Cattle Egret

Hey guys welcome back. Like the western tanager from a few posts back, today’s bird was a vagrant. The cattle egret is a small white heron that was originally found only in Africa before finding its way to North America in the 1950s. From there it spread its range, filling the southern half of the US as well as Mexico, and Central and parts of South America. They get their name from their habit of standing on the backs of cattle, picking ticks from the backs of their ride.

Cattle egrets, Columbus Zoo, Columbus, OH

They are small herons that are white with yellow bills and accents of tan. One spring, one showed up in one of the most random spots. It was in the courtyard of an apartment building in the Chelsea neighborhood of Manhattan. It stayed there for a couple of weeks before moving on. The NYC birding community was abuzz by this strange occurrence. I made my way to the site in question, and there it was, just going about its business amidst highrises. I didn’t own a good camera yet at the time, and managed only blurry cell phone pics. However, partly with this blog in mind, I snapped some good closeups of some cattle egrets at the Columbus Zoo. They may not be wild specimens, but they are a good pictorial accompaniment to this post! Well, August is upon us, which means fall shorebird season in the US. And next up just happens to be one of the most common sandpipers out there. See you then!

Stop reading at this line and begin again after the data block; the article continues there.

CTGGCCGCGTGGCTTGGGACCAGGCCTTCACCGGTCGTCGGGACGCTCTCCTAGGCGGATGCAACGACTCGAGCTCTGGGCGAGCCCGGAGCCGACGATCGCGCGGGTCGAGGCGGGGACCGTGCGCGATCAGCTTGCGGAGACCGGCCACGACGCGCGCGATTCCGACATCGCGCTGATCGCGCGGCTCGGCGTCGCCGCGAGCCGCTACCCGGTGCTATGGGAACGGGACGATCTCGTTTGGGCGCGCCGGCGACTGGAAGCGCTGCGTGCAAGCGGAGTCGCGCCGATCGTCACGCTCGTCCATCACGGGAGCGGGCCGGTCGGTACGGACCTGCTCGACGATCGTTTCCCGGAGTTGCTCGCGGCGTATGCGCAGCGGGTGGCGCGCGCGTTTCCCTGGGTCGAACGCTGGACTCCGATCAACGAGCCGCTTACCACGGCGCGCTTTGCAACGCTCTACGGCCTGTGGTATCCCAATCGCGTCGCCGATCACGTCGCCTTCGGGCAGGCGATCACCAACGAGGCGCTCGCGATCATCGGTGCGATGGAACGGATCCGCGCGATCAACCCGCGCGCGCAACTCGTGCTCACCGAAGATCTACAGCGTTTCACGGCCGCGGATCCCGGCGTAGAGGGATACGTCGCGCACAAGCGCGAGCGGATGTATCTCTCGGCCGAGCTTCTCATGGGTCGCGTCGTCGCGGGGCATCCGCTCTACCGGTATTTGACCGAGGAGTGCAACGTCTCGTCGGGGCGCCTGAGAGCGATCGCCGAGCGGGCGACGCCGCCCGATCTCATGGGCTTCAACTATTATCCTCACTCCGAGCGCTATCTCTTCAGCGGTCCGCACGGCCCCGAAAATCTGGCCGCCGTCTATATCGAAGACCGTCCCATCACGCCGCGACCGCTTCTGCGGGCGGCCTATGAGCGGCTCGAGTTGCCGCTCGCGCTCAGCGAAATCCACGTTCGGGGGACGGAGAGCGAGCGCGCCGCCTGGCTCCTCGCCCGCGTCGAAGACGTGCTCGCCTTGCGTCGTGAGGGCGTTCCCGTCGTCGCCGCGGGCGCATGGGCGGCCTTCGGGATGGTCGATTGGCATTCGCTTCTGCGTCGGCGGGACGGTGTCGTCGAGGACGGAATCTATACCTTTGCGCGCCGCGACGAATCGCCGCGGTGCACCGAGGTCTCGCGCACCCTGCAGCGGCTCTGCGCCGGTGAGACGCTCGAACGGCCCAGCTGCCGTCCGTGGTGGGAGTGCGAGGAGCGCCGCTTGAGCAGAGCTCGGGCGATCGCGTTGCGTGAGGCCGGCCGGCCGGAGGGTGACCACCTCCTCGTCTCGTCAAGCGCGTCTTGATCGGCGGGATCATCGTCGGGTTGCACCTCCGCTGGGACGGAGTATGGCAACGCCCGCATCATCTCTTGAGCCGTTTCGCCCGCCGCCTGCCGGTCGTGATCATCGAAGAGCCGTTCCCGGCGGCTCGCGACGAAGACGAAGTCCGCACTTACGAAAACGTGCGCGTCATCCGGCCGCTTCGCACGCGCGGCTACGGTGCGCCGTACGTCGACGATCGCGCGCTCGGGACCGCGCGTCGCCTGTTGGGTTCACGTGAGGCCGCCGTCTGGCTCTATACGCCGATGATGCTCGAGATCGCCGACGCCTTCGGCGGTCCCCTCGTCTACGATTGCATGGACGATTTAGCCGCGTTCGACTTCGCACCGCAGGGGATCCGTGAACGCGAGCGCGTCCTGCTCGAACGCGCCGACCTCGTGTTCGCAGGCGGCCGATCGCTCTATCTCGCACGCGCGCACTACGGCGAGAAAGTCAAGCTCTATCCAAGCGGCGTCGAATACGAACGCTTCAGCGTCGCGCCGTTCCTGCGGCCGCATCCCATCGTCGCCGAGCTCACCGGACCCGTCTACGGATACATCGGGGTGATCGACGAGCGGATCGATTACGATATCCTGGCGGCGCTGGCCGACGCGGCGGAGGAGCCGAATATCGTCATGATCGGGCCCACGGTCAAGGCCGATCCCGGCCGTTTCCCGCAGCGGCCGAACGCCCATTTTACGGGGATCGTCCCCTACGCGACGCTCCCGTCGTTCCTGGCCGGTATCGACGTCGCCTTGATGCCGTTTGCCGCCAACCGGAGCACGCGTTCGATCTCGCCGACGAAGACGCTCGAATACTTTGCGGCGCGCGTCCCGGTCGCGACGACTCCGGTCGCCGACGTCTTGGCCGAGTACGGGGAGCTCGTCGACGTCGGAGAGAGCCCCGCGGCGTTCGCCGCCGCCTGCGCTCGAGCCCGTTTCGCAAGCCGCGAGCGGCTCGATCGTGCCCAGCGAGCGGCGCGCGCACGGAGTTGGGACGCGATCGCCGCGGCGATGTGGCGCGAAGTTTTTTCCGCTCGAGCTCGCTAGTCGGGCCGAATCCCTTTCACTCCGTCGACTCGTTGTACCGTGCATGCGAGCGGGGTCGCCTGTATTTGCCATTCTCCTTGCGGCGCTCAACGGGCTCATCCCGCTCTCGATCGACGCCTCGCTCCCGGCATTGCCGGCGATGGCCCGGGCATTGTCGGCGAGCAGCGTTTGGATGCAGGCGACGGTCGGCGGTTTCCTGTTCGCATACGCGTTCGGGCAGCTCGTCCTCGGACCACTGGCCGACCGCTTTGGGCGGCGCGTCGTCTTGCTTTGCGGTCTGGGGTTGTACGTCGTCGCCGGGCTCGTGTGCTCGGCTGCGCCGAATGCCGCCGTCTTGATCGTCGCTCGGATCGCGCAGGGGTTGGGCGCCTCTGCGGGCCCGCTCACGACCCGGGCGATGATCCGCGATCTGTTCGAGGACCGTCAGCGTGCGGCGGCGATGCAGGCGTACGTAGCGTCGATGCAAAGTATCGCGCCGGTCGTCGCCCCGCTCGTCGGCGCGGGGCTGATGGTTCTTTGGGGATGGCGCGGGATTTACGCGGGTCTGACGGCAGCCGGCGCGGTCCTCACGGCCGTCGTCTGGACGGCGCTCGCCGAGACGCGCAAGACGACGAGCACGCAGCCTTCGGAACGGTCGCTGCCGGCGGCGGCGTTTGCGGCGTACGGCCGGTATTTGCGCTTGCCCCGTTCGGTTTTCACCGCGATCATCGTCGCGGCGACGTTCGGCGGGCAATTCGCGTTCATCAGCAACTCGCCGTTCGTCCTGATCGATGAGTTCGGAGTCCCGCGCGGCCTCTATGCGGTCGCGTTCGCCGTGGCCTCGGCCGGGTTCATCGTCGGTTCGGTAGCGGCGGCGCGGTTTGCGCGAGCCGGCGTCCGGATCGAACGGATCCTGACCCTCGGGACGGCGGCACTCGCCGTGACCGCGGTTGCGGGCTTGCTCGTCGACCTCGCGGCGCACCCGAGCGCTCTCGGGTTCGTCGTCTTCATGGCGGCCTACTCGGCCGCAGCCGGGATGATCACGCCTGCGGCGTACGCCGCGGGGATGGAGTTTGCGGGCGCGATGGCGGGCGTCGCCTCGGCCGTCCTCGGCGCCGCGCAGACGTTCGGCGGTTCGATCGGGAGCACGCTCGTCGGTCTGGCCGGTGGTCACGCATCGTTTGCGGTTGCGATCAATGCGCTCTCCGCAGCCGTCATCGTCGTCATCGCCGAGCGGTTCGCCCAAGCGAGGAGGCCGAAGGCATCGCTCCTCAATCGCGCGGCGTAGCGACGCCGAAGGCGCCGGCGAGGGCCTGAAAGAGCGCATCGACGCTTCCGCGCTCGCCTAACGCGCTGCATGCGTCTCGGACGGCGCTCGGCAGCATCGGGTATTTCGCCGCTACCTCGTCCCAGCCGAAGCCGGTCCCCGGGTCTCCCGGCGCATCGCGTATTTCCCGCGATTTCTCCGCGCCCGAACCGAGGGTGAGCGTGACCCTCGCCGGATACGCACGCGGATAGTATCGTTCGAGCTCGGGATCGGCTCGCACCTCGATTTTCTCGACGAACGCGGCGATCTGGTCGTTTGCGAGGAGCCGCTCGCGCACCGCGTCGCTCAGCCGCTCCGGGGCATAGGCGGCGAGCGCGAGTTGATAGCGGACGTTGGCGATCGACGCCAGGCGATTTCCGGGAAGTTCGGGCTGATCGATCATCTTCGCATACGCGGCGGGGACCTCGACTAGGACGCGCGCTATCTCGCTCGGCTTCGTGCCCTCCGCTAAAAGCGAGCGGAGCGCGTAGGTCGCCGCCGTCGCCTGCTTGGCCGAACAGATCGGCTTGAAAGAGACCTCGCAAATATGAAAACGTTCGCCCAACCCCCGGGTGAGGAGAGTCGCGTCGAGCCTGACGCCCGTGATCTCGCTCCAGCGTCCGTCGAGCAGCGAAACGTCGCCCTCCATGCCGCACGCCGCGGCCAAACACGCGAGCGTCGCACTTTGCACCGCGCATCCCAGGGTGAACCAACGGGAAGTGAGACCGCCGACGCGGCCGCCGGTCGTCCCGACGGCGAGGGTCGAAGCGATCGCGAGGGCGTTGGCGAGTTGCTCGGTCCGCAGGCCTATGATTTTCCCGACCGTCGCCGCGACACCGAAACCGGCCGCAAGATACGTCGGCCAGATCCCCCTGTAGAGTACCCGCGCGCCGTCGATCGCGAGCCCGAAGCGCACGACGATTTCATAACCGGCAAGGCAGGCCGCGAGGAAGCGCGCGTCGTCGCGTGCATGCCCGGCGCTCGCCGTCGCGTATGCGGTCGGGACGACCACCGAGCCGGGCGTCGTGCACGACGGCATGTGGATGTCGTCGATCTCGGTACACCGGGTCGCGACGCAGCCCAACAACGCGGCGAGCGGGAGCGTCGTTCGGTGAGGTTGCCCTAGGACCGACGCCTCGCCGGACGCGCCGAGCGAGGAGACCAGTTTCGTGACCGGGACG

Cattle Egret1
The blurry cattle egret photo I mentioned, Chelsea, NYC

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